If there is one word that best describes Eitan Neishlos, it is passionate.
The 42-year-old Australian corporate attorney, fintech expert and business entrepreneur is currently in Israel, the land of his birth, for an extended period, and will be dividing his time between Israel and Australia. At next week’s Jerusalem Post Annual Conference, Neishlos will present a special Ted Talk on the world of fintech, and the new young Jewish philanthropy, together with Finance Minister Avigdor Liberman and former US Treasury Secretary Steven Mnuchin in a session about the financial and economic world.
Recently, he spoke with the Post about what fuels his desire to help Israel and the Jewish people.
Neishlos, who has been actively involved in the Australian Jewish community, serving as a deputy and executive on the board of the Jewish Board of Deputies, traces his passion for helping others to his grandmother, a Holocaust survivor, who was saved by a righteous Christian family who hid her from the Nazis. Neishlos’s grandmother never forgot the heroism of the Chodosevitch family and ensured that Yad Vashem enshrined their name as part of the Righteous Among the Nations.
“My grandmother’s story,” says Neishlos,“inspired me to get involved in giving back and asking young adults around the world to be like my grandmother and like the Chodosevitch family, to stand up against prejudice and racism – to be tolerant and reinforce a connection to the State of Israel. These are all things that come from my late grandmother’s story. Part of her strong connection to Israel was making sure Yad Vashem recognized the Chodosevitch family.”
Neishlos became a major supporter of JNFuture in Australia, which empowers young adults committed to Zionism, environmentalism, volunteerism and community development for the Land of Israel. He worked with the organization’s Ach Gadol (Big Brother) program, which supports lone soldiers in the IDF. Recalling his remarks at a JNFuture program, Neishlos says, “I told the young adults about the concept of the nation of Israel. It is not just the State of Israel. It is the nation of Israel wherever we are – and the soldiers in Israel are protecting our backs. The question is – what are we doing in return to protect our soldiers? Neishlos, who matched every dollar raised at the event, says the event illustrated the power of group giving.
“There is power in collective philanthropy,” he notes.
A FURTHER project initiated by Neishlos in Australia that illustrates his commitment to social action and helping others is the participation of young Australian Jews in the IDF’s Ro’im Rachok (Looking Ahead) Project, which trains adults on the autism spectrum in professions required by the IDF and the civilian market. Participants join the IDF as volunteers, and after being discharged, receive assistance in finding employment in the civilian job market. Young Australian Jews participate in the program by donating $18 Australian dollars each month. The project, Neishlos notes, is already flying and collectively is projected to raise hundreds of thousands of dollars, potentially even millions.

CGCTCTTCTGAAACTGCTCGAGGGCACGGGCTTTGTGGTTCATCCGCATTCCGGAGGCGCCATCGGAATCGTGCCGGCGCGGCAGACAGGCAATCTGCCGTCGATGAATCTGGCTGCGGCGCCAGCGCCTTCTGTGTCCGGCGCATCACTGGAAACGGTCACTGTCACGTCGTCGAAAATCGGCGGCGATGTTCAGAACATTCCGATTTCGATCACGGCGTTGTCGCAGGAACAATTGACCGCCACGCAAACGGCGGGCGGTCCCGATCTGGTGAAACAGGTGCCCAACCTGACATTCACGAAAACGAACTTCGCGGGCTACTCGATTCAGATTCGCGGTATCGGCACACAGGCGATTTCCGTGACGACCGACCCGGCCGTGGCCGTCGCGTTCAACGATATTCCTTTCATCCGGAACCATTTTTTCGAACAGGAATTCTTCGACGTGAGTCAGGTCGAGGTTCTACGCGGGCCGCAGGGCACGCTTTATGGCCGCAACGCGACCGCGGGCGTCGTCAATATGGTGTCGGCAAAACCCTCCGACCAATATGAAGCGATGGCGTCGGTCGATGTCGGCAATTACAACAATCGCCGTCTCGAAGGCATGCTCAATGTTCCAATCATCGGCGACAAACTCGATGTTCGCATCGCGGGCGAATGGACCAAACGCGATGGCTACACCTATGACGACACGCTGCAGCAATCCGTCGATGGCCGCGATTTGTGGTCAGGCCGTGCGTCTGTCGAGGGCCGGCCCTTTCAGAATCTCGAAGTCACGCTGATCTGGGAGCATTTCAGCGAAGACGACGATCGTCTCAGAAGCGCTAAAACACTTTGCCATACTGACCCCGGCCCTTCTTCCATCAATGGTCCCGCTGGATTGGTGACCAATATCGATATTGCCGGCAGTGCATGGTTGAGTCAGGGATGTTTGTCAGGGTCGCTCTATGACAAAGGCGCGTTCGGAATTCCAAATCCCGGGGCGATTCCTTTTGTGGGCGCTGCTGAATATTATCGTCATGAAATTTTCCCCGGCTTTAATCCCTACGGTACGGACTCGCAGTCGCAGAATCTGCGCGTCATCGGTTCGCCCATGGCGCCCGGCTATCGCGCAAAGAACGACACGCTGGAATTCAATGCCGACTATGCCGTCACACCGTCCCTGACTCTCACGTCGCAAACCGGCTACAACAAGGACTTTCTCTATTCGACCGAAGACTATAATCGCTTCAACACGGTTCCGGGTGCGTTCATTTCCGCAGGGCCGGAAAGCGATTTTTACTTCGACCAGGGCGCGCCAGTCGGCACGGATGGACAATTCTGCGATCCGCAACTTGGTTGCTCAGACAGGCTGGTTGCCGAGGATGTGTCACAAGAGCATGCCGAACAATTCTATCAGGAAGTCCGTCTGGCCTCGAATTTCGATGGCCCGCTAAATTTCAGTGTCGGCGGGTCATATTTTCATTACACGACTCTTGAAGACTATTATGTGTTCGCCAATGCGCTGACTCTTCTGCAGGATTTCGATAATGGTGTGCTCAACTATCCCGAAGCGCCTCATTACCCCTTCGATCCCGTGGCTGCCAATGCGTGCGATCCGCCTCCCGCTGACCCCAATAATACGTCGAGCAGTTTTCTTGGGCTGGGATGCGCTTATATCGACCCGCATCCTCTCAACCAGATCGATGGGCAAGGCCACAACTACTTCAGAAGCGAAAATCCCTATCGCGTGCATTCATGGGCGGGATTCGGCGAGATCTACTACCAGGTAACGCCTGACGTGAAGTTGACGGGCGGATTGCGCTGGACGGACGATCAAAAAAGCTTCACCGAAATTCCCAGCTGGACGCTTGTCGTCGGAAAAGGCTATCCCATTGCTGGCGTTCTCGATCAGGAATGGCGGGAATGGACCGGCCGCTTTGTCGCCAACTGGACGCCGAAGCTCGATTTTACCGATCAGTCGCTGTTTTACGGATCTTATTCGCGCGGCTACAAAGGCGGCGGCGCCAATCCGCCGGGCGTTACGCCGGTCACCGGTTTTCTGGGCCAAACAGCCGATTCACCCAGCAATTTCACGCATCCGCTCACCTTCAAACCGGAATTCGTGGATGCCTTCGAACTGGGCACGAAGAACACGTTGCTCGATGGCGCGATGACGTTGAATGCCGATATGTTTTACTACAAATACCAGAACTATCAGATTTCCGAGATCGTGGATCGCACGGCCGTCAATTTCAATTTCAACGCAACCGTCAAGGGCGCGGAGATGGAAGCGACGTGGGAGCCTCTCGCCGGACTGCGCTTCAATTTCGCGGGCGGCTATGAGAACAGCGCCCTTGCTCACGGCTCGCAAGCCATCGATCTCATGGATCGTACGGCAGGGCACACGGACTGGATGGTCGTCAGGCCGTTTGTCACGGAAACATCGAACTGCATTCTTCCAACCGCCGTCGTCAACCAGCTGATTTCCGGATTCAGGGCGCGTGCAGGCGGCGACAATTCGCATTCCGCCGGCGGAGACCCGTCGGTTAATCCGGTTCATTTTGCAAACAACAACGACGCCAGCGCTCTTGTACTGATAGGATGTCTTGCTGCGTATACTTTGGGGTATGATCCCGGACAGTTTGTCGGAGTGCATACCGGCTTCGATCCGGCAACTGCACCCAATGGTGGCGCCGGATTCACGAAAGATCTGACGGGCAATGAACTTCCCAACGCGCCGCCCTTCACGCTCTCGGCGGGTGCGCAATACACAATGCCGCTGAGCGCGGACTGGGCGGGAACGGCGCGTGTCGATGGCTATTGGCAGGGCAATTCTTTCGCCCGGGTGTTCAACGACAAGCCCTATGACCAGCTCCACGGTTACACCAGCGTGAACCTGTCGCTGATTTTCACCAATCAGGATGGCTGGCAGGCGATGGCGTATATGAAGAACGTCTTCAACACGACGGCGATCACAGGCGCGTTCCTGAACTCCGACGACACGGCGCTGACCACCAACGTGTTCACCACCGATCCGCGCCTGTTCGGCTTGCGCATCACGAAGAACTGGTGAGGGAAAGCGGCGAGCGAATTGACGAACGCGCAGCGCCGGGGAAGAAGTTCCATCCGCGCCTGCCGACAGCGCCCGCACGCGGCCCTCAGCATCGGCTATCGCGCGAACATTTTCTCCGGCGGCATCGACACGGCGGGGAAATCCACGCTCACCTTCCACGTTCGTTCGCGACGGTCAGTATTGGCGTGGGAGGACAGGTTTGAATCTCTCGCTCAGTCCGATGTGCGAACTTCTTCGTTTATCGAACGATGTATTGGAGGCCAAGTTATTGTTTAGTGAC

“If we all give a little, it becomes a lot. The model is working, and it is a call to action for young adults around the world to stand up and be counted – to make a difference. They have a voice and a lot of depth and a lot of giving potential.”
Yet another example of Neishlos’s commitment to Jewish values and leadership is his participation in “Courage to Care,” a B’nai B’rith program in Australia that educates Australians about the dangers of prejudice, racism and discrimination. Neishlos serves as chairman of the organization, which educates about the Holocaust and encourages young adults to call out and combat racism, antisemitism and all forms of bigotry. Over 200,000 young adults – from all religious denominations – have already passed through these important workshops and seminars.
Looking to find inspiration in leadership in 2020, Neishlos sponsored in Sydney, together with the Israeli embassy, an exhibition of the life of Yitzhak Rabin. He suggests that leadership is a key factor in solving the problems confronting the world.
“I’m asking for young adults around the world to become leaders, and we have to find inspiration. I believe we can find inspiration in the leaders of the State of Israel.”
Neishlos has been at the forefront of the fintech and financial industry through a variety of companies, including Resonance Australia, a fintech company he co-founded that connects consumers, merchants and product owners at the point of payment; CASHD, an Australian fintech business that supports full-time employees, part-time workers, and contractors in accessing their earned money in real-time, in advance of their regular pay cycle; and most recently through Neishlos Capital, his current investment company, which has interests in these and other companies of significant value. At the end of 2020, Neishlos stepped down from Resonance Australia to devote more time to social conscience projects.
Neishlos would like to apply his positive experiences inspiring Australian youth to the world stage.
“I think what I am doing in Australia is a very good reference for what we should be doing globally. I want to export the JNFuture model and the Courage to Care model. I want to have a call to action for young adults globally, for Jews and non-Jews alike, and I want to strengthen the ties to the State of Israel.”
A successful businessman, entrepreneur and activist on behalf of Jewish causes, Neishlos is poised to take the next step in taking a greater philanthropic role in the worldwide Jewish community. His appearance at the Jerusalem Post Annual Conference is set to mark his emergence in this position.
This article was written in cooperation with Eitan Neishlos.
Eitan Neishlos will present at The Jerusalem Post Annual Conference. To watch live on October 12 (or see the recording anytime thereafter), click here.